NEW YORK -- The Baseball Writers' Association of America has suspended ESPN host and longtime newspaper columnist Dan Le Batard from the organization for a year and has revoked his right to vote for the Hall of Fame "from this point on."

The decision was made by the BBWAA's Board of Directors and was announced in a release on Thursday.

Le Batard relinquished his ballot in this year's BBWAA election to Deadspin.com as a protest regarding what he terms a "flawed" voting process.

The BBWAA said that "the punishment is allowed under the organization's constitution."

2014 Hall of Fame Inductions
2014 Results
The 2014 ballot featured 36 candidates, with 17 returnees and 19 newcomers.
Player (Years on ballot)Total VotesPercentage
Greg Maddux (1)55597.2
Tom Glavine (1)52591.9
Frank Thomas (1)47883.7
Craig Biggio (2)42774.8
Mike Piazza (2)35562.2
Jack Morris (15)35161.5
Jeff Bagwell (4)31054.3
Tim Raines (7)26346.1
Roger Clemens (2)20235.4
Barry Bonds (2)19834.7
Lee Smith (12)17129.9
Curt Schilling (2)16729.2
Edgar Martinez (5)14425.2
Alan Trammell (13)11920.8
Mike Mussina (1)11620.3
Jeff Kent (1)8715.2
Fred McGriff (8)6711.7
Mark McGwire (8)6311.0
Larry Walker (4)5810.2
Don Mattingly (14)478.2
Sammy Sosa (2)417.2
Rafael Palmeiro (4)254.4
Moises Alou (1)61.1
Hideo Nomo (1)61.1
Luis Gonzalez (1)50.9
Eric Gagne (1)20.4
J.T. Snow (1)20.4
Armando Benitez (1)10.2
Jacque Jones (1)10.2
Kenny Rogers (1)10.2
Sean Casey (1)00.0
Ray Durham (1)00.0
Todd Jones (1)00.0
Paul Lo Duca (1)00.0
Richie Sexson (1)00.0
Mike Timlin (1)00.0

"The BBWAA regards Hall of Fame voting as the ultimate privilege, and any abuse of that privilege is unacceptable," the release said.

Deadspin announced in November that it had acquired a ballot from a member of the BBWAA electorate and intended to use a reader poll to determine the ballot. After the announcement of the 2014 election Wednesday, in which Greg Maddux, Tom Glavine and Frank Thomas were elected to the Hall, Deadspin posted the results of the poll that determined the 10 players to receive votes, revealing that it was Le Batard who had agreed to hand over his ballot to the site and its readers.

Le Batard, who earned his Hall of Fame vote as a 10-year member of the BBWAA through his association with the Miami Herald, explained to Deadspin that handing over the ballot was a form of protest over the "sanctimony" of the ballot.

"I feel like my vote has gotten pretty worthless in the avalanche of sanctimony that has swallowed it," Le Batard wrote in explaining his decision to relinquish his vote.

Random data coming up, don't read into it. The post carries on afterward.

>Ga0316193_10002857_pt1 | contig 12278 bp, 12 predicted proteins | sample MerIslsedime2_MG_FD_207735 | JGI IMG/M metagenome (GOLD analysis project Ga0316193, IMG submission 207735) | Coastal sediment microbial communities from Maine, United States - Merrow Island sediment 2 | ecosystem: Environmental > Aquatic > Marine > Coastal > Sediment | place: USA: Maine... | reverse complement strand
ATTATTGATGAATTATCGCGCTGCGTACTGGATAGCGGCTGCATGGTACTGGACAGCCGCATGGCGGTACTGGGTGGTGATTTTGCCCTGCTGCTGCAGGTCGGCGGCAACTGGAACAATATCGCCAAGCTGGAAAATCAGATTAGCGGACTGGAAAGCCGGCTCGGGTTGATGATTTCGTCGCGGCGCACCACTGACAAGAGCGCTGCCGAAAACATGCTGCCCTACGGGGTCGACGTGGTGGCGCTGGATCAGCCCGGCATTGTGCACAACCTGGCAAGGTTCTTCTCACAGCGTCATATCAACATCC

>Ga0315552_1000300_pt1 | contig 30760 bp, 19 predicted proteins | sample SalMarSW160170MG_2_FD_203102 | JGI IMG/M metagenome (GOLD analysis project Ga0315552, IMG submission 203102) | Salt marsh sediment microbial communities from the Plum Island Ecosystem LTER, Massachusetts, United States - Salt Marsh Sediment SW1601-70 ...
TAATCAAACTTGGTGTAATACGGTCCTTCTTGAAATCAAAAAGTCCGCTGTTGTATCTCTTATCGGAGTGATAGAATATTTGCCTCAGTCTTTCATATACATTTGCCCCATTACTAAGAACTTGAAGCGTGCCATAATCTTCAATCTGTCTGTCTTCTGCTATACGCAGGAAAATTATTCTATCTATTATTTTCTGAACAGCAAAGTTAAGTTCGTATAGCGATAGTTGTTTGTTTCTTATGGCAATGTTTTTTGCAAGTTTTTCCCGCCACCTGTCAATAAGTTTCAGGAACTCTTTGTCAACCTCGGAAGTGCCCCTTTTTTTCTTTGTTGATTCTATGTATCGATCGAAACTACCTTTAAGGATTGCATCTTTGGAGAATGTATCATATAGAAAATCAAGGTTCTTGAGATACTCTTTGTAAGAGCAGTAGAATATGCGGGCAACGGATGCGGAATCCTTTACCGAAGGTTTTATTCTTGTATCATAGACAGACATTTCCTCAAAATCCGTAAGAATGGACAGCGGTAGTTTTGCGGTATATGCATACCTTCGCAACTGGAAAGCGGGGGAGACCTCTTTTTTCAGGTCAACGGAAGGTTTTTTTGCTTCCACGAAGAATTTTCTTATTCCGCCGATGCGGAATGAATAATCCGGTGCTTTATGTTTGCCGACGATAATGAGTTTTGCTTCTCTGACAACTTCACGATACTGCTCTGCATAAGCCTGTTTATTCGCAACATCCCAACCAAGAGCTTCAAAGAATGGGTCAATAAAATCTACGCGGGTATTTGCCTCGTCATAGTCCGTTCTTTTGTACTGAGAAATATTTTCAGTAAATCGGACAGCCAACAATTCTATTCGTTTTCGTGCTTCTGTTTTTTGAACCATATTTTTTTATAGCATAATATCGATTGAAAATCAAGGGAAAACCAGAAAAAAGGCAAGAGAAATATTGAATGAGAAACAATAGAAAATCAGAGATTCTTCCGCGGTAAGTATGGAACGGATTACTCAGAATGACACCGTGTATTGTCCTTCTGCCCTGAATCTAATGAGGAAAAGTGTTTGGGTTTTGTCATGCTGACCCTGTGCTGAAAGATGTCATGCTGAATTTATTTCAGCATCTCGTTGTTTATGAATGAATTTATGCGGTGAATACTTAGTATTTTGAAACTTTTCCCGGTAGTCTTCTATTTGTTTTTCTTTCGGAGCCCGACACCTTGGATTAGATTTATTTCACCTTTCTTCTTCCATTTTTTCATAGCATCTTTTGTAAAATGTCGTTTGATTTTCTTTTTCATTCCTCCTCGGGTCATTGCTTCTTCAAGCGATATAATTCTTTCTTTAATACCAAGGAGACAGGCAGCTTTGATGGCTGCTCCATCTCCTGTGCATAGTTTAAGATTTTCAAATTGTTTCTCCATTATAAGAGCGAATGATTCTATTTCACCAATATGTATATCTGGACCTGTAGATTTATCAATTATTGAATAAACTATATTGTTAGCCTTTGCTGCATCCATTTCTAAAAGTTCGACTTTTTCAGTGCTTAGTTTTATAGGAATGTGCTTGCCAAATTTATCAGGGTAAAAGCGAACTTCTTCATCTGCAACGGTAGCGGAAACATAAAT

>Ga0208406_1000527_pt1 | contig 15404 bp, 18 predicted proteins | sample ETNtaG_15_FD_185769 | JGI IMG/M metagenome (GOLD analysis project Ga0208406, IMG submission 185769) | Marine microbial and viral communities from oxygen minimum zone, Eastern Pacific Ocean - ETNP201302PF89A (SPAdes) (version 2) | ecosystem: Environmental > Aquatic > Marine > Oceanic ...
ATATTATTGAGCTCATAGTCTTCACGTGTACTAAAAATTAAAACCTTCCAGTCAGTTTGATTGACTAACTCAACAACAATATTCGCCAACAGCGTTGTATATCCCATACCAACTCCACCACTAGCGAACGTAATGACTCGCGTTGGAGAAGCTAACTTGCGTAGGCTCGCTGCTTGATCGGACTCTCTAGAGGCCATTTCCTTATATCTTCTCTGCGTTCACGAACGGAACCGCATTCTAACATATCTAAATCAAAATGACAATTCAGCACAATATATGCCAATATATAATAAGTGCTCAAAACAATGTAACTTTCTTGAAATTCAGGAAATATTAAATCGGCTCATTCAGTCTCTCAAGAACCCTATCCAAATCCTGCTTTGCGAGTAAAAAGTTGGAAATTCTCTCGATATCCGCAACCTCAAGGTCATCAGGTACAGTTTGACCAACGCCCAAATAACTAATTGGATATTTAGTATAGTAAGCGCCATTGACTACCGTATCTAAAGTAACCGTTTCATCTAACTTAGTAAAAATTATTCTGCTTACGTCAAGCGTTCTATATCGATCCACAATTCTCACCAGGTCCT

Le Batard said he is disturbed by "all the moralizing we do in sports in general," especially as it pertains to the snubbing of baseball greats, such as Barry Bonds and Roger Clemens, who were linked to performance-enhancing drugs.

"I don't think I'm any more qualified to determine who is Hall of Fame-worthy than a fan who cares about and really knows baseball," Le Batard said.

The Deadspin/Le Batard ballot, based on a poll of the site's readers, selected (in order of finish): Maddux, Thomas, Glavine, Mike Piazza, Craig Biggio, Edgar Martínez, Jeff Bagwell, Clemens, Bonds and Curt Schilling.

The Deadspin article explained that "Yes" or "No" votes on each candidate were tallied, and that the top 10 players who received more than 50 percent of the vote comprised the ballot. A total number of votes was not included in the poll results posted Wednesday.

Le Batard said to Deadspin, "I always like a little anarchy inside the cathedral we've made of sports."

Representatives of Le Batard's former paper and current outlet made statements about his actions on Wednesday.

"Whatever issues might be raised about the Hall of Fame voting process, we do not condone misrepresentation of any kind," Herald executive sports editor Jorge Rojas said in a statement. "Dan had a point to make. We think there are other ways he could have made it."

Said ESPN spokesman Josh Krulewitz in a statement: "We respect and appreciate Dan's opinions and passion about Hall of Fame voting. He received his vote while at the Miami Herald. We wouldn't have advocated his voting approach, which we were just made aware of today."